CHEATING AND PLAGIARISM

Cheating of any kind will not be tolerated. This includes plagiarism, purchasing of tests & research papers, using information or work that was not your own, etc. To plagiarize is to take and use ideas and passages from another's work, while representing them as your own. Students caught involved in any of the aforementioned will be subject to sanctions determined by the instructor ranging from warnings, grade reduction, and failure or withdrawal from the course or referral to the college administration for further action.

STUDENT RESPONSIBILITY

Students - not the instructor - are responsible for their work. The student has the responsibility to complete all assigned material.

Students - not the instructor - are responsible for their success. Each student is expected to do their work as assigned. An important part of college life involves personal responsibility. The student has the responsibility to withdraw from the class when the student decides to quit working. This is accomplished through the office of student services. A student who disappears without explanation (i.e., stops working on all materials and does not email) will receive a failing grade.

If a student has not completed the assignments for Part One of class by the deadline, and has made no effort to contact the instructor with an explanation, the student will be dropped from the class.

           For the most part, students will be working at their own pace on the course material, but the work must be completed in a timely manner. Completing Part One in a timely manner is a good way to start the class, and also shows “good-faith” effort.  A “window of opportunity” to take each exam will be posted; a specific request must be made to modify this arrangement – J.S.

COURSE OUTLINE

PART 1: Chapters 1-3                                              

Chapter 1: Introduction                                               

Chapter 2: US Constitution                                         

Chapter 3: Federalism

Exam #1

PART 2: Chapters 4-6

Chapter 4: Campaigns

Chapter 5: Political Parties

Chapter 6: Interest Groups 

Exam #2

 

PART 3: Chapters 7-9

Chapter 7: Congress

Chapter 8: Presidency

Chapter 9: Bureaucracy  

Exam #3

 

PART 4: Chapters 10-11

Chapter 10: Judiciary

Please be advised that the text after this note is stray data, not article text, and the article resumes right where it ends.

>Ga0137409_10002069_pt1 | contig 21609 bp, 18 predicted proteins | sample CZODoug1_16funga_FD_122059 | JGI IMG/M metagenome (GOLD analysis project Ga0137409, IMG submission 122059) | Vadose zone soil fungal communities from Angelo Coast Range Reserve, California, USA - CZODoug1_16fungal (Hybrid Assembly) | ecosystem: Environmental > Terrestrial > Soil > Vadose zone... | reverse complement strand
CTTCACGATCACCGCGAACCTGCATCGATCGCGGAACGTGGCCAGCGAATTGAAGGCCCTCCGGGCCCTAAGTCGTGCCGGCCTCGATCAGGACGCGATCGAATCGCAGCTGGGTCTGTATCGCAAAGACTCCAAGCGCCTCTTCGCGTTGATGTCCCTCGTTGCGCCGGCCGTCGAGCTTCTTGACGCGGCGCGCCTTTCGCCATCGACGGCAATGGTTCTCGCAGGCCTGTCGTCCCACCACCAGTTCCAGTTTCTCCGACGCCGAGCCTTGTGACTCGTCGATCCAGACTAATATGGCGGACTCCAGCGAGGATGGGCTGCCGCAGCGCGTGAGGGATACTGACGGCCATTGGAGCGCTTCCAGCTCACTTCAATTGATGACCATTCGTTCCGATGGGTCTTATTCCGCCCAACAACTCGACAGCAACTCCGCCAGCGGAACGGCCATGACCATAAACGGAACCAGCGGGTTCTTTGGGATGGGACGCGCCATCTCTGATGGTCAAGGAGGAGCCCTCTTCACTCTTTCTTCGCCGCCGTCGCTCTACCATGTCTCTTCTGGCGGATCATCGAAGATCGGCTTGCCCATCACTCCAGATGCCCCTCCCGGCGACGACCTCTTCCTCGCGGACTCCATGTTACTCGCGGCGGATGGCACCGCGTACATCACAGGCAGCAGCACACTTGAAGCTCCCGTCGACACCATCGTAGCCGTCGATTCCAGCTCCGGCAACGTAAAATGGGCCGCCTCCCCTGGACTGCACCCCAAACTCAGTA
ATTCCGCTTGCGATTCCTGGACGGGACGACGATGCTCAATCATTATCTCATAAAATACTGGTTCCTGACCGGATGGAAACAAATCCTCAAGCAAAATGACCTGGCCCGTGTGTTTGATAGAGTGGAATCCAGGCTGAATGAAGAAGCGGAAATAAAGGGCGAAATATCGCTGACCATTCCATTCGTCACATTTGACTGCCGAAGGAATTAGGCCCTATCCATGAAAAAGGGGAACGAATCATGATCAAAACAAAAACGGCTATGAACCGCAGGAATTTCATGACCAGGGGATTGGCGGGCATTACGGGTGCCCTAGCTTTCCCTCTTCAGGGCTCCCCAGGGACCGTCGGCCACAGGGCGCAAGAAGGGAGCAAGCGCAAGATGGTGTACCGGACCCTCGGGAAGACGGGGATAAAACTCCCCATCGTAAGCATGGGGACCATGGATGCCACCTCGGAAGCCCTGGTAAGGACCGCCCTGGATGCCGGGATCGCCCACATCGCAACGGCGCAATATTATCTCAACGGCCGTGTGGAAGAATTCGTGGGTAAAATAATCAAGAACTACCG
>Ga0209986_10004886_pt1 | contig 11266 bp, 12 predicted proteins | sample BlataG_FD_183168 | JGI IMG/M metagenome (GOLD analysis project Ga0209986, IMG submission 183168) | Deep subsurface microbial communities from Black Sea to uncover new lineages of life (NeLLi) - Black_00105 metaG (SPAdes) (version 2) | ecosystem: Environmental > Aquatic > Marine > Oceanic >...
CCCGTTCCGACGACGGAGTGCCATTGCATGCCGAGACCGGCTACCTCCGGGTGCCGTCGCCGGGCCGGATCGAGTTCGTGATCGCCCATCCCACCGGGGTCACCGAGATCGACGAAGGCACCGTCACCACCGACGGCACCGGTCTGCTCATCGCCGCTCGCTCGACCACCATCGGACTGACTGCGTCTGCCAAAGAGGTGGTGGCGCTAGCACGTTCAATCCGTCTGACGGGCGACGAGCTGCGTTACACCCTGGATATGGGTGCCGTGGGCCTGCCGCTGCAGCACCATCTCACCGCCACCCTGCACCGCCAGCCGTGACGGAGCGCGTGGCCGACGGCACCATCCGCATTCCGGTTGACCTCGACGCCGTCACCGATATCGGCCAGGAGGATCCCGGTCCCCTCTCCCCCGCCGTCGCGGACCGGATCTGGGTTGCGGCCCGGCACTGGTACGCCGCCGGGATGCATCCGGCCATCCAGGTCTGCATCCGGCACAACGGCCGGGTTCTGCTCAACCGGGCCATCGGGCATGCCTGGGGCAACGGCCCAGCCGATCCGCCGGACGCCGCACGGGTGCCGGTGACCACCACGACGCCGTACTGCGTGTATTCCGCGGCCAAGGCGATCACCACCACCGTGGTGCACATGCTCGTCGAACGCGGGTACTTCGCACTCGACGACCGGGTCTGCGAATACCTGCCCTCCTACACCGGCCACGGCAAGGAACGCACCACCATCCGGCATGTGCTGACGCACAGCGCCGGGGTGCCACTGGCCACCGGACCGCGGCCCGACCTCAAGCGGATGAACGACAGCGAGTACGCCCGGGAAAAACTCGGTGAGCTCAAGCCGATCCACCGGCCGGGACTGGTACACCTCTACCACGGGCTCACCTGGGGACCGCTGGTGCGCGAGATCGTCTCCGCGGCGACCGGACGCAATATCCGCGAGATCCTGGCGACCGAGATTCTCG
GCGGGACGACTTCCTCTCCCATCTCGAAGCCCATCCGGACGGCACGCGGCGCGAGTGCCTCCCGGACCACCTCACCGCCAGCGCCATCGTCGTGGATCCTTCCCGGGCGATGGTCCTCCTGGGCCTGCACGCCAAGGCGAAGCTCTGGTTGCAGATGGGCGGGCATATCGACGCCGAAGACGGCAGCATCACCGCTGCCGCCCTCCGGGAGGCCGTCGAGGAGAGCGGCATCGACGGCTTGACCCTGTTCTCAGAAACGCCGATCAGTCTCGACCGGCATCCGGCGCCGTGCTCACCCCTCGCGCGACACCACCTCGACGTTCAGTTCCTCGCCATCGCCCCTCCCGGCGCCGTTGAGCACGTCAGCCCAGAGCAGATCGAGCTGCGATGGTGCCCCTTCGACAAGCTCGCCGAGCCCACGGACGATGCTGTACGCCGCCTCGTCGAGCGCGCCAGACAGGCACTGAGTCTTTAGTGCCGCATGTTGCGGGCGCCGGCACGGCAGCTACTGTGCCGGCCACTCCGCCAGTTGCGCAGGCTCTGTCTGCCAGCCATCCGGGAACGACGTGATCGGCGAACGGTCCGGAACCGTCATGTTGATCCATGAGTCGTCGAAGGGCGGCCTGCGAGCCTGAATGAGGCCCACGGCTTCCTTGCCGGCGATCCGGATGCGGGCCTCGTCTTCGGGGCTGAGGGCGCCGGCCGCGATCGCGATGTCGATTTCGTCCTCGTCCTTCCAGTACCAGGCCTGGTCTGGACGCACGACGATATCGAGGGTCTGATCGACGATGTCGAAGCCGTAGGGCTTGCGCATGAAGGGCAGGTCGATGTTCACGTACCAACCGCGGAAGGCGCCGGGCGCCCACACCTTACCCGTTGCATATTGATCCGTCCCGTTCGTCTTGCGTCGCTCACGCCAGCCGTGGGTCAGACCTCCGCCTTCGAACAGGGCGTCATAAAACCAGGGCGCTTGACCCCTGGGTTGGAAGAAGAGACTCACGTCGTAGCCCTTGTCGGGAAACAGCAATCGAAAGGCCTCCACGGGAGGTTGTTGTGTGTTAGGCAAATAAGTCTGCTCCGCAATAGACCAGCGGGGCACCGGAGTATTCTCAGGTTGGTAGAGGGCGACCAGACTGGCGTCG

Chapter 11: Civil Rights

Chapter 12: Local Government/ Sum-Up  

Final Exam

POLITICAL SCIENCE 101 TERM PAPER

Students are required to write a short paper:

1.                Using at least five or more documented sources to supplement their topic.  The sources used must include at least one social science or government journal, a public document, or a specific paper of a scholarly nature.

2.                The topic must be:  one of the items discussed at any political meeting or gathering that you attend.  Examples of meetings: political party meetings, city councils, county boards, state legislature, interest groups, school boards, etc.  Examples of topics:  zoning issues, grant funding, governmental structure, or any other specific topic.

Students will be requested to pre-approve a meeting and topic with the instructor.

3.                Keep your topic narrow.

4.                Specifications: Your term paper should be three to five pages.  Papers must be typed and double-spaced, using only 10 or 12 point type. The paper should be emailed to me as an attachment, or of course you could drop it by campus. At minimum, the use of six sources- including any number of the following: books, newspaper/magazine articles, computer information resources, and personal interviews - is required. Papers having less than six sources will be penalized 10% for each shortfall. History papers are based on historical information.  The source of that information must be cited. At least one letter grade will be deducted from papers which do not follow this standard.  Please use a standard style.

5.                Paper Format:

              1) Begin with an introduction, explaining the meeting attended and the topic of the paper

              2) Continue with the main body of the paper, which will be the majority of your work

              3) An opinion section, in which the student should note their interpretations

              4) A conclusion, reviewing the student’s general thesis. 

6.    Expectations: Your paper should be written carefully with attention to the subject matter, style, spelling, and punctuation. Papers are expected to be clear, coherent, and of college-level quality. Research is necessary to provide a factual base to support your paper. Your papers should be grammatically correct and free of typographical errors. Papers with large numbers of errors will be returned for correction. Carefully proofread your work, and then have a friend proofread for you. Use your spell check program, your grammar check program, and even a dictionary. Ask for help (as early as possible) from the instructor if you need it. Students who have concerns regarding their writing skills are urged to seek assistance, beginning with the Success Center, which provides a variety of academic services to all students.

          Please proofread your papers to make sure you do not do any of the following:

·        Avoid all contractions in formal writing. Be especially careful with the usage of its/it's: "Its" is a possessive form of "it." "It's" is a contraction for "it is."

·        Common errors of grammar, style, and spelling. This is a college course and papers should be, as stated above: clear, coherent, and of college-level quality.

7.      Evaluation and Grading criteria:

                   CONTENT                              30%

                   GRAMMAR                                      30%

                   STYLE                                    20%

                   EFFORT/THOROUGHNESS         20%

8.      DUE DATE:  Spring 2005: Friday March 18

Late papers will be penalized a minimum of one letter grade.

           Your term paper is a very important part of the course. This is the assignment that perhaps best shows the instructor the depth of your knowledge and interest in the course subject. A well-conceived, thoughtful, and factual paper is expected. Try to choose a topic on a subject that interests you.

Copyright(c) 2005
jsulcer@kaskaskia.edu